Push Teachers to Keep Pace With Tech Use, Audience Urged

Daniel Frazier 
 Daniel Frazier is superintendent in Litchfield,
 Minn.
by Keren Yi

The digital era has challenged traditional ideas on classroom structure and teachers’ roles in guiding students.

Yet, paradoxically, teachers have become complacent about mastering technology, leaving it to their students to figure out and navigate.

Daniel Frazier, superintendent at Litchfield, Minn., delivered that message in his AASA conference session, Leading by Example: Modeling for Staff the Use of Tech. He called it a problem that school leaders would do well to eliminate.

“The key [to education] is critical thinking and problem solving,” Frazier said. In Bloom’s taxonomy of the learning pyramid, schools too often focus only on the two lowest rungs of the taxonomy -- understanding and remembering. The four higher rungs (creating, evaluating, analyzing and applying, in order of highest to lowest) in the six-level pyramid should be more of a focus.

“If we’re going to solve the education problem, we have to focus on critical thinking and problem solving. [To temper criticism,] we need to take a pro-active approach and point out how we’re changing education and making it better,” Frazier said.

Although technology does not have to be a part of this approach, it supplements the new approach well by giving students leadership figures who are willing and able to navigate the digital world that students themselves are so comfortable with.

“There’s no more powerful way to show leadership than through example,” Frazier said. A few years ago, he contended, “I didn’t get the Twitter or the Facebook. I didn’t get why people would update with pictures of their food. I didn’t get it. I said, ‘I think I’m going to let the younger generations solve that.’ But at a previous AASA conference, he heard speakers resoundingly call for leading through example. And I don’t know why I had to have someone tell me something that I should have already known myself.”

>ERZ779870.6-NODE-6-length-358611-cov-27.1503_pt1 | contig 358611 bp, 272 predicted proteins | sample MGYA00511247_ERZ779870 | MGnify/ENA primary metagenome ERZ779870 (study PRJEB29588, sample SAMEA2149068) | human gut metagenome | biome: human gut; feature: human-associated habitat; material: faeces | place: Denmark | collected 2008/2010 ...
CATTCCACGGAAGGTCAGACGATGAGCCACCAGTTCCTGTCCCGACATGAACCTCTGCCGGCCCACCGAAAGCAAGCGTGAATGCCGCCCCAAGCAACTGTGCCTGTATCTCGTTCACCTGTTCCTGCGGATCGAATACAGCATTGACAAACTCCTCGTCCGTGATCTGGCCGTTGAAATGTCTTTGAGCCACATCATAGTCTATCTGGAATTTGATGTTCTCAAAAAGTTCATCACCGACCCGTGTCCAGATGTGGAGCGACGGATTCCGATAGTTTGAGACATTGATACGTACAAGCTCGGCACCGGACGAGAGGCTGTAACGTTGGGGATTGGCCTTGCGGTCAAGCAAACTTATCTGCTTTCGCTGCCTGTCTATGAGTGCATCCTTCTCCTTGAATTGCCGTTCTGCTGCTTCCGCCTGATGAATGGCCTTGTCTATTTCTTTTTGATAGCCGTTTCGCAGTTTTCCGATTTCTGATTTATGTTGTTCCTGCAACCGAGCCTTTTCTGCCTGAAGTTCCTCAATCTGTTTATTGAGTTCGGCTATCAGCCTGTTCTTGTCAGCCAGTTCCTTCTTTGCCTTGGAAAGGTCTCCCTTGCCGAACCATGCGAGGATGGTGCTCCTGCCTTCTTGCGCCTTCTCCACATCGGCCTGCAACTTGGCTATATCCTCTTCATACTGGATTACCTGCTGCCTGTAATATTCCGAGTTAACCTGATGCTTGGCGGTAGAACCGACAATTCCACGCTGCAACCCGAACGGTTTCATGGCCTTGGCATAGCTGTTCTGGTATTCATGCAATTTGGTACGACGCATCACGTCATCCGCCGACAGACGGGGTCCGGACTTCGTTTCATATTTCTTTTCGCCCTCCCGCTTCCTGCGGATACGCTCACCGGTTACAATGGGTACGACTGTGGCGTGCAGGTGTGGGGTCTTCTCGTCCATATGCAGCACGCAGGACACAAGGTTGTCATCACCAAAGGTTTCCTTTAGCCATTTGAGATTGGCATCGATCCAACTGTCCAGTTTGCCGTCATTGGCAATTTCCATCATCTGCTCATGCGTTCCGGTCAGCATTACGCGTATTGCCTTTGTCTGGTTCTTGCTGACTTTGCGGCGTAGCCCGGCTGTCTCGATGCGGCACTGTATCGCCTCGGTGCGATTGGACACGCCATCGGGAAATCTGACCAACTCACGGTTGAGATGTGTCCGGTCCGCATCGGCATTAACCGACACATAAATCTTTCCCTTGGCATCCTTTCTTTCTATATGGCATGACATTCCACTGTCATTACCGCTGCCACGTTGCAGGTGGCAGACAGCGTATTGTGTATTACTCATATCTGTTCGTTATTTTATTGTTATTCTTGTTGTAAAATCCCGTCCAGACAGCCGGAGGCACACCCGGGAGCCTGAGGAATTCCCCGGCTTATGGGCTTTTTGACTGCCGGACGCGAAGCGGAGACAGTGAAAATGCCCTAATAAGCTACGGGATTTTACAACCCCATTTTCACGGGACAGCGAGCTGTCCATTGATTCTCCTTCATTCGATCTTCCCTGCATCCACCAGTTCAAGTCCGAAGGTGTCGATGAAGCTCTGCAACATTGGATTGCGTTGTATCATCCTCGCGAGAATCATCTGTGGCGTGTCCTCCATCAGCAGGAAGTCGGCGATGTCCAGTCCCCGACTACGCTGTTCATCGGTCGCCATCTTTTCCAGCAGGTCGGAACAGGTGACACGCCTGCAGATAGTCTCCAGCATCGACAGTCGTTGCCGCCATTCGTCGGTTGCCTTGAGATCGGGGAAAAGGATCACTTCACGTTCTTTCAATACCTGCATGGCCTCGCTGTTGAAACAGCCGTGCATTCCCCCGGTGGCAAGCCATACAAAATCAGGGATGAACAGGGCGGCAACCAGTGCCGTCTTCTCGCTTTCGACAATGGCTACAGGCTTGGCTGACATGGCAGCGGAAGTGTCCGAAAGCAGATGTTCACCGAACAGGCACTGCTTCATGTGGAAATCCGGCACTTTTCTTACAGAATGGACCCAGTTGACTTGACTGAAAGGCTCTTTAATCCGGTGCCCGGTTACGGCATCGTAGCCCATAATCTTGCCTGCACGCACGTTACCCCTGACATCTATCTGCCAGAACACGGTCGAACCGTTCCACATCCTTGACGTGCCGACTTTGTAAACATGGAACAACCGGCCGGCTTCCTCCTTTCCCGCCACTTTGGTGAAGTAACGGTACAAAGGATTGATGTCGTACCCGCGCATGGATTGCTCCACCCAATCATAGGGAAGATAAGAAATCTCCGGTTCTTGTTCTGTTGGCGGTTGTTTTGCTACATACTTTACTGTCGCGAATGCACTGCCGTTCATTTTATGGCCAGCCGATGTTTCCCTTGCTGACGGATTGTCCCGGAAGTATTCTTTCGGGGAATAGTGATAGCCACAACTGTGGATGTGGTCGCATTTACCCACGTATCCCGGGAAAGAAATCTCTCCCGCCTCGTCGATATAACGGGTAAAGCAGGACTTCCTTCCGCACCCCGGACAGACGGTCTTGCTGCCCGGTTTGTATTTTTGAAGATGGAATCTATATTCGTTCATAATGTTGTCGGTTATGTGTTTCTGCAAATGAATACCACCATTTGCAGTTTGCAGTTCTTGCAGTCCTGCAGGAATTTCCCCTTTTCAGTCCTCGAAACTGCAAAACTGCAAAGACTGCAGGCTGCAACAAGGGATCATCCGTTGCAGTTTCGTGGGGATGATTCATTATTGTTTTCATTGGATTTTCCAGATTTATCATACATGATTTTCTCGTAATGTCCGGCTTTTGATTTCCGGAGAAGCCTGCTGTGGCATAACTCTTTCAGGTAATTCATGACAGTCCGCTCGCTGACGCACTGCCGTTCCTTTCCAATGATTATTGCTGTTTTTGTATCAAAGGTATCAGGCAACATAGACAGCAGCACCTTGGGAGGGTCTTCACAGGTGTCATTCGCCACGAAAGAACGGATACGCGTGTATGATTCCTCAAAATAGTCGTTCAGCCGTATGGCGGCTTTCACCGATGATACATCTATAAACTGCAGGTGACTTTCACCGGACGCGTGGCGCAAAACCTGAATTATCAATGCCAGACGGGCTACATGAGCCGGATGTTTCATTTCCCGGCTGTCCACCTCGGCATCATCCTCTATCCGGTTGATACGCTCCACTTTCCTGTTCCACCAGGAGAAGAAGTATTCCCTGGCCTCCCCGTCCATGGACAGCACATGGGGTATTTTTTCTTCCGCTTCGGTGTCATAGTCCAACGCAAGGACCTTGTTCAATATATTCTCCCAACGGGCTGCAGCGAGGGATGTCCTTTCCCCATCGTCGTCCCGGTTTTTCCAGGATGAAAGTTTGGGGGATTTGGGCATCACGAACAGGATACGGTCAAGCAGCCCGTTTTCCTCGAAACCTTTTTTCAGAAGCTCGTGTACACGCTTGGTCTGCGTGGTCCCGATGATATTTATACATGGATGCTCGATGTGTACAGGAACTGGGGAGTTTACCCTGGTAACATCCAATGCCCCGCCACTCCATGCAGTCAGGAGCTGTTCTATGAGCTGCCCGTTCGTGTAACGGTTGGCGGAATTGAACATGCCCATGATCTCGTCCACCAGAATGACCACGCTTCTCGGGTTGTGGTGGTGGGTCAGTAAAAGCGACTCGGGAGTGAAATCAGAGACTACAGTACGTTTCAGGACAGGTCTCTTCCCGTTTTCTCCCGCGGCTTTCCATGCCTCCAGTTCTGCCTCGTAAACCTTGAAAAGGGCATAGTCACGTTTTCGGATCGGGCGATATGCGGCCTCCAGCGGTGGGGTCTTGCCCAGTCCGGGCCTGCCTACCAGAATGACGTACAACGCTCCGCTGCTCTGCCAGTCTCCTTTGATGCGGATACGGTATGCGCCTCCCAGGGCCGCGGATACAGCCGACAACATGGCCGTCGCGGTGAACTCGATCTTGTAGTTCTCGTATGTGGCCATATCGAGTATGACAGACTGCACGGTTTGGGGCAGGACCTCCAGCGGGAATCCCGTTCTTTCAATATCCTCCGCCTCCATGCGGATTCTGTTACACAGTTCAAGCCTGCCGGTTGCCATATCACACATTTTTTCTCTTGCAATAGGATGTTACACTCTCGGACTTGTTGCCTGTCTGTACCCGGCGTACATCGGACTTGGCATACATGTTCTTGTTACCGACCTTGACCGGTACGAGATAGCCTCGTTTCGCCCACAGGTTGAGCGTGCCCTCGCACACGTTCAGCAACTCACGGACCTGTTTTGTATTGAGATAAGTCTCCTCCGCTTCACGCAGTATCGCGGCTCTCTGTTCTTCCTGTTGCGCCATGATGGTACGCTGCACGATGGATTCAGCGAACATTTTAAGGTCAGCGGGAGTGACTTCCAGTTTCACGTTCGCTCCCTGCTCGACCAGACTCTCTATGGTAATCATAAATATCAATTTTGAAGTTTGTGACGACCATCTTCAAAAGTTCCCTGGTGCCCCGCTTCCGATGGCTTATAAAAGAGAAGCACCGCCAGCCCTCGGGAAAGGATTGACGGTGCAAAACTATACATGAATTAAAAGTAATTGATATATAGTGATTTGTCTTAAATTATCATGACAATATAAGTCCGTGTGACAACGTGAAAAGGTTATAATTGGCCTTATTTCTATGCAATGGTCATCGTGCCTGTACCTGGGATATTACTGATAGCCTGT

In the digital era, teachers are strongly recommended to not just encourage students to be involved in digital media, but also to actively take part themselves, in the knowledge that their example leads students.

“We need to be sharing news,” he said. “We need to be posting information to school websites.” Frazier encourages creating blogs, Facebook pages for school districts and taking part in other authentic ways to get involved.

“We want teachers who will keep learning, keep reading and keep current,” Frazier continued. “We want teachers who will search out new ideas and ways to share information.”

The means by which a teacher can stay connected can be surprisingly simple, ranging from being aware of and subscribing to RSS feeds, keeping on track with school updates through digital means and using Google docs.

“It’s a matter of priorities,” Frazier argued. “We have to reallocate our resources to make sure we’re carrying out the 21st- century message.”

Three speakers participated in the session through prerecorded videos. They were: Pam Moran, superintendent of Albemarle County, Va., Public Schools; Bradford Saron, superintendant of Cashton, Wis., Public Schools; and Eric Williams, superintendent of York County, Va., Public Schools.

“A related process in modeling [behavior for students] is encouraging others to model,” Williams said in his video stream. Ideally, other teachers should be encouraged by the examples of teachers actively becoming involved in digital technology and should follow their lead, he said.

(Keren Yi, a junior at the Los Angeles Center for Enriched Studies, is an intern on AASA’s Conference Daily Online).

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